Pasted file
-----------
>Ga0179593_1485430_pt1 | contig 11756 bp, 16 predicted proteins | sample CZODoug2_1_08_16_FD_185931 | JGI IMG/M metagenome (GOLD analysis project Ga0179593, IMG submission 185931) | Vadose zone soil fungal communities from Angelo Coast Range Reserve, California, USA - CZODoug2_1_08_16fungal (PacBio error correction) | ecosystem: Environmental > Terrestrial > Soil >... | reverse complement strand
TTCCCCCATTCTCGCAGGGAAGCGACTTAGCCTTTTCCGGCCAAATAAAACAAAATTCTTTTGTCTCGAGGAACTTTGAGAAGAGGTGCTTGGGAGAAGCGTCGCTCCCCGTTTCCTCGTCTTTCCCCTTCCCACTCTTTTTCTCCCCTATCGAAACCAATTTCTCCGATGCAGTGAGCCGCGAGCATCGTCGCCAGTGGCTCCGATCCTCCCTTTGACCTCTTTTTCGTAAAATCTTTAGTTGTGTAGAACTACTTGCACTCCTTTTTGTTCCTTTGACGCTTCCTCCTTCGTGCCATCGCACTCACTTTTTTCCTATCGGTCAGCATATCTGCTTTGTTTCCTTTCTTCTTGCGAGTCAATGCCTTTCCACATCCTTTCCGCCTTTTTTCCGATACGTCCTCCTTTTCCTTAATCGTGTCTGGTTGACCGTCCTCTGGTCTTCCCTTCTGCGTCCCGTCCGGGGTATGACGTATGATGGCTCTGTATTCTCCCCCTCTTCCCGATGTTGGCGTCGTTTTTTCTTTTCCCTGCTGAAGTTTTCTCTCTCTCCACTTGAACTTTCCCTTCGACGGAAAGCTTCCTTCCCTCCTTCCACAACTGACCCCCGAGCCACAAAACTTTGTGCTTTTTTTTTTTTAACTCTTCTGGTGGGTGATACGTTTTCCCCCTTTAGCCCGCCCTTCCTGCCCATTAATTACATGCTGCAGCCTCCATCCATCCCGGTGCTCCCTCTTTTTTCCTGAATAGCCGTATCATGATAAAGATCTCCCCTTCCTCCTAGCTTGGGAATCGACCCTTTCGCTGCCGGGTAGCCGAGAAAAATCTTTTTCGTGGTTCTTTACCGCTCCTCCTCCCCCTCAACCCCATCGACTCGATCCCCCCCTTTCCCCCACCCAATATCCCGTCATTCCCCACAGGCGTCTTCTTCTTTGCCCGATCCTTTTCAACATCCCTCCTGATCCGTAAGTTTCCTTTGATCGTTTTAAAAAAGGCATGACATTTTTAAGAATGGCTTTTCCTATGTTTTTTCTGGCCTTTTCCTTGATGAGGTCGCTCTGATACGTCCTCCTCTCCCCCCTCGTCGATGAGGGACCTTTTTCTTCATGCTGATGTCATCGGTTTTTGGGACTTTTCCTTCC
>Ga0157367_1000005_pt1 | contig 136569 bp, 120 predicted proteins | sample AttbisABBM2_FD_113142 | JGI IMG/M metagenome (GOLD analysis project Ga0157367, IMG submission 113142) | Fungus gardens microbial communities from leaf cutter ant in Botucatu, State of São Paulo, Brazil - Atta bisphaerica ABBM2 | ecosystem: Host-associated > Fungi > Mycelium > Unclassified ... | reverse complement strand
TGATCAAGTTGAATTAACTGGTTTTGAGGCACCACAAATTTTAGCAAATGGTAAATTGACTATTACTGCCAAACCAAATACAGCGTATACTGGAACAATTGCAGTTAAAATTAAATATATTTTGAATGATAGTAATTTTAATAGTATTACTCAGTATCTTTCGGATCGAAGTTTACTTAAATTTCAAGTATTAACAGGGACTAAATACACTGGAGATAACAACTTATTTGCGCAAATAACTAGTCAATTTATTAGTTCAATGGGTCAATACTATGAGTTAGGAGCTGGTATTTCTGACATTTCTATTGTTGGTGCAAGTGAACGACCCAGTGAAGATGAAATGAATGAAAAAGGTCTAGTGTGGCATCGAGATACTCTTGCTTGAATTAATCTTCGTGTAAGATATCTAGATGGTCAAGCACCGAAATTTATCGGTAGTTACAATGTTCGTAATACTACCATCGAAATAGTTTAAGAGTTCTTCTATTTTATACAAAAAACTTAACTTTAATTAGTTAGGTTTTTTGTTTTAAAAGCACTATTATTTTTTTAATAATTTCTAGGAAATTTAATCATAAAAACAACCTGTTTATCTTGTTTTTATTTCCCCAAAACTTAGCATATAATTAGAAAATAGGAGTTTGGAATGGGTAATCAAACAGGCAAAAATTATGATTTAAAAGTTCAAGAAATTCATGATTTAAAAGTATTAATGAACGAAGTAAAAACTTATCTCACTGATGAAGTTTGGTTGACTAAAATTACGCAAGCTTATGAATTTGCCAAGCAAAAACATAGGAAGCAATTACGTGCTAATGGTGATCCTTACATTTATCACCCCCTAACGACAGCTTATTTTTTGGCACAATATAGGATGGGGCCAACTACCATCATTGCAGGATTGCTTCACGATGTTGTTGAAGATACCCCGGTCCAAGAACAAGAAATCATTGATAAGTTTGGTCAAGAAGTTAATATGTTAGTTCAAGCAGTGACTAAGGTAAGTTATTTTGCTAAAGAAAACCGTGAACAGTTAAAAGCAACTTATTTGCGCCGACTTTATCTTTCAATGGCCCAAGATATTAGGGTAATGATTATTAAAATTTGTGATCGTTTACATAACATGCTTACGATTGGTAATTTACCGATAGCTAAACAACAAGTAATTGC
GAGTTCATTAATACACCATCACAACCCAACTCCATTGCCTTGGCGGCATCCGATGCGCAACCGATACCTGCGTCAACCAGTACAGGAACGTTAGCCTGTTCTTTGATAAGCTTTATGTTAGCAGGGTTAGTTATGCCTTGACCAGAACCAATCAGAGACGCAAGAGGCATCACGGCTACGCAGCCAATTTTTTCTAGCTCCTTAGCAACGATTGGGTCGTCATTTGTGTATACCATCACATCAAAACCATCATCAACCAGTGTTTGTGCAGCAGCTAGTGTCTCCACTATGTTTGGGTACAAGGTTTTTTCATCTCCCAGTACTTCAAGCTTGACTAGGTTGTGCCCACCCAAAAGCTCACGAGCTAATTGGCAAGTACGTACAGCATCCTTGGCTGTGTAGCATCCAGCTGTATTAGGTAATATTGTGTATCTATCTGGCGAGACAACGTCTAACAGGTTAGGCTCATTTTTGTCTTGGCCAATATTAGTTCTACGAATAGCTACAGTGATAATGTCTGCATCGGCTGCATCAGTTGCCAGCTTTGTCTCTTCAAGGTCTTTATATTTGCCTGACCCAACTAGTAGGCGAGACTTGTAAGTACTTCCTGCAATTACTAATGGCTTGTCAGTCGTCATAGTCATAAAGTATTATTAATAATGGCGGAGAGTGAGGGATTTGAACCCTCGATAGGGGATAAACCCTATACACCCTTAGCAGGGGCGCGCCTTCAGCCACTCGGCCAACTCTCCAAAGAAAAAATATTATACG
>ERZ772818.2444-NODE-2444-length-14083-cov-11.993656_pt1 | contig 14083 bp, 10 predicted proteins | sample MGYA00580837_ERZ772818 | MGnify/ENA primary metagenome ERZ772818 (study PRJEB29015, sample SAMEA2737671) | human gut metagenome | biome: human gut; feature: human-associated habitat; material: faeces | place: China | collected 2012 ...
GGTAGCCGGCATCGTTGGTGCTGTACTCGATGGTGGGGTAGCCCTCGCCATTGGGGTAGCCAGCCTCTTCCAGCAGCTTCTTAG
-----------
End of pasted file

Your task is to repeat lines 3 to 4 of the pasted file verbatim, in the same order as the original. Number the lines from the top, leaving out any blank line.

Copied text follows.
>Ga0157367_1000005_pt1 | contig 136569 bp, 120 predicted proteins | sample AttbisABBM2_FD_113142 | JGI IMG/M metagenome (GOLD analysis project Ga0157367, IMG submission 113142) | Fungus gardens microbial communities from leaf cutter ant in Botucatu, State of São Paulo, Brazil - Atta bisphaerica ABBM2 | ecosystem: Host-associated > Fungi > Mycelium > Unclassified ... | reverse complement strand
TGATCAAGTTGAATTAACTGGTTTTGAGGCACCACAAATTTTAGCAAATGGTAAATTGACTATTACTGCCAAACCAAATACAGCGTATACTGGAACAATTGCAGTTAAAATTAAATATATTTTGAATGATAGTAATTTTAATAGTATTACTCAGTATCTTTCGGATCGAAGTTTACTTAAATTTCAAGTATTAACAGGGACTAAATACACTGGAGATAACAACTTATTTGCGCAAATAACTAGTCAATTTATTAGTTCAATGGGTCAATACTATGAGTTAGGAGCTGGTATTTCTGACATTTCTATTGTTGGTGCAAGTGAACGACCCAGTGAAGATGAAATGAATGAAAAAGGTCTAGTGTGGCATCGAGATACTCTTGCTTGAATTAATCTTCGTGTAAGATATCTAGATGGTCAAGCACCGAAATTTATCGGTAGTTACAATGTTCGTAATACTACCATCGAAATAGTTTAAGAGTTCTTCTATTTTATACAAAAAACTTAACTTTAATTAGTTAGGTTTTTTGTTTTAAAAGCACTATTATTTTTTTAATAATTTCTAGGAAATTTAATCATAAAAACAACCTGTTTATCTTGTTTTTATTTCCCCAAAACTTAGCATATAATTAGAAAATAGGAGTTTGGAATGGGTAATCAAACAGGCAAAAATTATGATTTAAAAGTTCAAGAAATTCATGATTTAAAAGTATTAATGAACGAAGTAAAAACTTATCTCACTGATGAAGTTTGGTTGACTAAAATTACGCAAGCTTATGAATTTGCCAAGCAAAAACATAGGAAGCAATTACGTGCTAATGGTGATCCTTACATTTATCACCCCCTAACGACAGCTTATTTTTTGGCACAATATAGGATGGGGCCAACTACCATCATTGCAGGATTGCTTCACGATGTTGTTGAAGATACCCCGGTCCAAGAACAAGAAATCATTGATAAGTTTGGTCAAGAAGTTAATATGTTAGTTCAAGCAGTGACTAAGGTAAGTTATTTTGCTAAAGAAAACCGTGAACAGTTAAAAGCAACTTATTTGCGCCGACTTTATCTTTCAATGGCCCAAGATATTAGGGTAATGATTATTAAAATTTGTGATCGTTTACATAACATGCTTACGATTGGTAATTTACCGATAGCTAAACAACAAGTAATTGC